All throughout History, the condition of Diabetes has been recorded and studied, while producing minimal results. Relative to the span of around 3,500 years, Diabetes has been known to be a distinct medical condition, while causes not to be discovered until generally the early 20th century (Brar). On average, around 2000+ people are diagnosed with Diabetes every day. Around 800,000 people are diagnosed with Diabetes every year. People who have Diabetes are generally encouraged to exercise and must eat from a specific diet. Exercises mostly include aerobics and balanced insulin levels with other exercise techniques (Kelly).
The development of insulin saved many lives throughout the 1920’s. Insulin allows your body to turn blood sugar into energy, and diabetes patients don’t have an important hormone called insulin. In fact, thousands of people had this issue. In the 1900’s, the only treatments for diabetes were starvation diets and very strict exercise program. Dr. Frederick Bating, the inventor of insulin, had spent a lot of his time studying the disease of diabetes. He thought if he could isolate insulin in animals, it would be possible to use it to treat people with diabetes. Later on his theory proved to be correct. Dr. Frederick Banting needed a lab to test his theory and work on it so he could have insulin mass produced and treat the disease of diabetes.
During the 1920’s, many discoveries happened in the medical field. In particular, a major discovery was insulin. It helps save many lives since the 1920’s until today. The discovery of insulin resulted in a Nobel Peace Prize. It is an extremely significant hormone in the body of humans and animals. There are many facts people should be aware of about insulin like how it became discovered, what it is, and how it helps treat diabetes.
Diabetes is a very common chronic medial disorder and expected to be a big medical challenge of the twenty first century (Clark, 2004). It is a condition, in which the glucose level in the blood becomes so high that the body is unable to utilize it properly. This long-term condition results when the pancreas of the victim is either not able to produce enough insulin (sometimes even cannot produce any insulin) or the insulin produced cannot work properly. Diabetes is divided into two main types: Type 1 and Type 2. Type 1, also known as insulin dependent diabetes milletus (Masharani, 2008) cannot be prevent while Type 2 can be prevented but if the patient is at pre-diabetes stage.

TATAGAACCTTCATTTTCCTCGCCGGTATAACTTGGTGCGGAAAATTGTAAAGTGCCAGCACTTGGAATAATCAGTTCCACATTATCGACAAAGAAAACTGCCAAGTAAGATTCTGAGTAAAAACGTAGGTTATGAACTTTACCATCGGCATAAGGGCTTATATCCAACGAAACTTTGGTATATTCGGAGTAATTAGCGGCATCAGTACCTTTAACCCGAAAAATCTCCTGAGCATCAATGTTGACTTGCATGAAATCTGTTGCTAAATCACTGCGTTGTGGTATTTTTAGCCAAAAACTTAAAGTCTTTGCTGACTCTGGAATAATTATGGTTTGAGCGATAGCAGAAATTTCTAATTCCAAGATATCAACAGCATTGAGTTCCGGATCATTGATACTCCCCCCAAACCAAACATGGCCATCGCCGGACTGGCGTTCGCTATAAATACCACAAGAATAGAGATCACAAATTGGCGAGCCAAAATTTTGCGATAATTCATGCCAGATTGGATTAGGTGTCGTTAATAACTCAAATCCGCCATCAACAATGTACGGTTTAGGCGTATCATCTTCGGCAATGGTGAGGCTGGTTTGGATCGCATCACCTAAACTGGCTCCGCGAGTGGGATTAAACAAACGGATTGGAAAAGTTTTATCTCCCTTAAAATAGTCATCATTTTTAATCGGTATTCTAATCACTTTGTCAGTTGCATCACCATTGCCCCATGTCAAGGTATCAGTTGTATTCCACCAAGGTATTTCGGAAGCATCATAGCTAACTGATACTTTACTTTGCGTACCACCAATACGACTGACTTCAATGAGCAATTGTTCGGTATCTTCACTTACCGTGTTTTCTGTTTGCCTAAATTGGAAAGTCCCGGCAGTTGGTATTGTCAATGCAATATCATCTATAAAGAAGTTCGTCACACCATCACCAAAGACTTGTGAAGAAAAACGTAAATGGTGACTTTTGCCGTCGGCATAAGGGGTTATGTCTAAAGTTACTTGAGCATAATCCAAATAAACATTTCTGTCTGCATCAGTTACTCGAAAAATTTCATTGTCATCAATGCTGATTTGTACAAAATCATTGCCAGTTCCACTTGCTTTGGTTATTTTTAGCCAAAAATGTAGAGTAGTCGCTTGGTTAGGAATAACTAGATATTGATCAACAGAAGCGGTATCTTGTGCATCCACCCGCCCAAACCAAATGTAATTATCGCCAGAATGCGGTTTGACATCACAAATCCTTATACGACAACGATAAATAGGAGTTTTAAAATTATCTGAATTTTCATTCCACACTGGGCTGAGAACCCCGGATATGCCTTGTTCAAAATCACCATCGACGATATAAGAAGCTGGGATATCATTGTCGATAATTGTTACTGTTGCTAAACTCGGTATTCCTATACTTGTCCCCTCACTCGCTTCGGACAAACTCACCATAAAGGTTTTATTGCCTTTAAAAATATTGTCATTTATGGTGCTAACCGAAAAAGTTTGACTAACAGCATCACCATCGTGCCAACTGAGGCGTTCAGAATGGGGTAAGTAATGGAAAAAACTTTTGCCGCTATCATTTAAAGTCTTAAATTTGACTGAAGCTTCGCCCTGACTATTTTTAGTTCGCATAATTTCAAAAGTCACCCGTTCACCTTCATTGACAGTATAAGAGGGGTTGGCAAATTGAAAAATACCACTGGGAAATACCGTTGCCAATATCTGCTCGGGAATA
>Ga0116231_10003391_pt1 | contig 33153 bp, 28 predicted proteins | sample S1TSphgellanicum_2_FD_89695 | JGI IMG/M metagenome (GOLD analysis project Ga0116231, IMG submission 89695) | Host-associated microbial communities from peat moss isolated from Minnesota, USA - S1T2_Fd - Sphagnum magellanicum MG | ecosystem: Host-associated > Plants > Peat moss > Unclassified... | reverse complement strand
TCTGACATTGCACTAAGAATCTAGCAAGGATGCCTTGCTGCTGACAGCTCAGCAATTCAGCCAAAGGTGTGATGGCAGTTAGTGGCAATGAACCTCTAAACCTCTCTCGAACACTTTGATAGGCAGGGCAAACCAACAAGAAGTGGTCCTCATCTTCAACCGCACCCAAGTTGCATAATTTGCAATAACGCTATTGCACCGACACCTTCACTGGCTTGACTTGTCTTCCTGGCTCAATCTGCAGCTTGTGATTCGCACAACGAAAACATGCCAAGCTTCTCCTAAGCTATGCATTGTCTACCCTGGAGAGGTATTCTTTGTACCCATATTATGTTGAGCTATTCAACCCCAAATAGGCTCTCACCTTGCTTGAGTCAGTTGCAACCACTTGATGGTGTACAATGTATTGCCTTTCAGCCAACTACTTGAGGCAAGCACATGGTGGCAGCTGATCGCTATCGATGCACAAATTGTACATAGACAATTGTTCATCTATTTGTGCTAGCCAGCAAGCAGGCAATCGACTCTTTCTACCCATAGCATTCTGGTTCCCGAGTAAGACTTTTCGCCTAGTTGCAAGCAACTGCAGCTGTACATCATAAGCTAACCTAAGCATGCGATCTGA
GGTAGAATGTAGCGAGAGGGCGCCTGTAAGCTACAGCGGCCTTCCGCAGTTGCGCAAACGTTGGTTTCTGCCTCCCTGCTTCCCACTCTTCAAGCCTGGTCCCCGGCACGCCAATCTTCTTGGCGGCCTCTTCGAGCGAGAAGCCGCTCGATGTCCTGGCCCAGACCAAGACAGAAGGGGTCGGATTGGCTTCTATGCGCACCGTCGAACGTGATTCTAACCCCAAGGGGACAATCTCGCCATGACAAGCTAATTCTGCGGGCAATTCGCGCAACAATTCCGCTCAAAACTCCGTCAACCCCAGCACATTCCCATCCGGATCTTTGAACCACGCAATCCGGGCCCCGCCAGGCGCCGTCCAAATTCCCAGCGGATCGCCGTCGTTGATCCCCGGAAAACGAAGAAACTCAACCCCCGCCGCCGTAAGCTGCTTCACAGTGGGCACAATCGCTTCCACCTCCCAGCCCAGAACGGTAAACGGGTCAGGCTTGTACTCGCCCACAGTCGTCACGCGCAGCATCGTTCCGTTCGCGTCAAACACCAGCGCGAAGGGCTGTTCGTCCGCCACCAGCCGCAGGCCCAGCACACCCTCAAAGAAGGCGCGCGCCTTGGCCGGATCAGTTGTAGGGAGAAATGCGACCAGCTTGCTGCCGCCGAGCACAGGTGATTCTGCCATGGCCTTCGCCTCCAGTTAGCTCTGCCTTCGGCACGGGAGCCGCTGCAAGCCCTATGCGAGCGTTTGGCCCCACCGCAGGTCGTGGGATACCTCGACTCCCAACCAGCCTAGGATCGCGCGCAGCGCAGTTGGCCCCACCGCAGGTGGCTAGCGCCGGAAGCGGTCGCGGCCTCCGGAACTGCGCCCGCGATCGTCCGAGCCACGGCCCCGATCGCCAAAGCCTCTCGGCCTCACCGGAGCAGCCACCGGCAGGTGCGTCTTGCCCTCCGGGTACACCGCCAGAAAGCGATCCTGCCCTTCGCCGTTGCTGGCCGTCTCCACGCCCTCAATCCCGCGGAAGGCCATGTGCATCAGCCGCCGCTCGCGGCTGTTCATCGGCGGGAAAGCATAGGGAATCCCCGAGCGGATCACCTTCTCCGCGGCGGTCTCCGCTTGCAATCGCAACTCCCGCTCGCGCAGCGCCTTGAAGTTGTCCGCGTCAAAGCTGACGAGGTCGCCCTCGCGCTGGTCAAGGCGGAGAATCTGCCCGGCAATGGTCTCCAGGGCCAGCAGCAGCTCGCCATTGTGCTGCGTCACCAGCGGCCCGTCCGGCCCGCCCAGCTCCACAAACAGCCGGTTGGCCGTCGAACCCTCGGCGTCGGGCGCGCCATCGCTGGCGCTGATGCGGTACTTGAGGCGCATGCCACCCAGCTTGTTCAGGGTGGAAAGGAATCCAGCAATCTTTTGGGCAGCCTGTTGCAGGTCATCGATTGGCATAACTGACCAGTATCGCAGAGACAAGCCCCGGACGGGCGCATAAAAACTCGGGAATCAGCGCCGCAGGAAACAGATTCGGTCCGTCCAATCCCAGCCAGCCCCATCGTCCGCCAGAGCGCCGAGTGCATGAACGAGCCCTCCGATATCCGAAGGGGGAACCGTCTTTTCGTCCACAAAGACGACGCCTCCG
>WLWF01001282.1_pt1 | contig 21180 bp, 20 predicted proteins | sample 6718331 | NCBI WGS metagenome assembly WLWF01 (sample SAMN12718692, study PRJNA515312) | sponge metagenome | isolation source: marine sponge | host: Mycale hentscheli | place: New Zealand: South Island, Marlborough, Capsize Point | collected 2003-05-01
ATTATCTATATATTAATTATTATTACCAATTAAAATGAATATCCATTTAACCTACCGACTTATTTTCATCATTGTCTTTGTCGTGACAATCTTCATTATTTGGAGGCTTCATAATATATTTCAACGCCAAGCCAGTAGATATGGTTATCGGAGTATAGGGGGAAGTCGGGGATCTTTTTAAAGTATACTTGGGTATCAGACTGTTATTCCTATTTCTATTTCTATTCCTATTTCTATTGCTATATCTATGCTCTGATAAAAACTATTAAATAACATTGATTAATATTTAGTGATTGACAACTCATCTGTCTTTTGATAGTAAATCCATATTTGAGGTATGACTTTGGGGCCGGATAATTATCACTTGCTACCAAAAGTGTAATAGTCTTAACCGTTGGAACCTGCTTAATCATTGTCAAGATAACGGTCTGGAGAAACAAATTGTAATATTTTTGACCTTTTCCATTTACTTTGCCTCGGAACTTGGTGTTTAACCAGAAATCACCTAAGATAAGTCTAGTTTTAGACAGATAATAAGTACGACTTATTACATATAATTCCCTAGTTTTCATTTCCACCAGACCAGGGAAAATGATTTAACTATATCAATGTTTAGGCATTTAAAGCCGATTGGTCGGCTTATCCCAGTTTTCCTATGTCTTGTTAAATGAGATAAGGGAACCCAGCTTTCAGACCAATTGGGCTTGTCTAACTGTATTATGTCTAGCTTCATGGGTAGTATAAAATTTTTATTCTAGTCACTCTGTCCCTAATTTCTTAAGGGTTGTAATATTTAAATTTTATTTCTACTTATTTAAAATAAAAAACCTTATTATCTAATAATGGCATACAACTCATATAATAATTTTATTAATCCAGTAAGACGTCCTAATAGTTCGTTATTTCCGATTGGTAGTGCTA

It hasn’t been until just recently where biomechanical engineers have gotten close to doing just that. With the idea of the artificial pancreas being a dream just a couple years ago, the dream is becoming a reality right in front of us. The diabetes community is coming together to rejoice the artificial pancreas, which some companies are just months away from completing the loop of the system. With complicated algorithms and precise readings of blood glucose levels, the bionic pancreas looks as if it will have only positive effects. However, there is always a chance for this 21st century advancement to fail. Failure to proceed correct readings and appropriate dosage of insulin or glucagon could result in fatal complications and even death. Although a very slim chance of these failures to happen, there is always a possibility, but studies and research is looking very positive. The FDA has approved many products already, but most are still waiting to be furnished and made better. The artificial pancreas is an advancement that will change the medical field, both professional and patient, for centuries to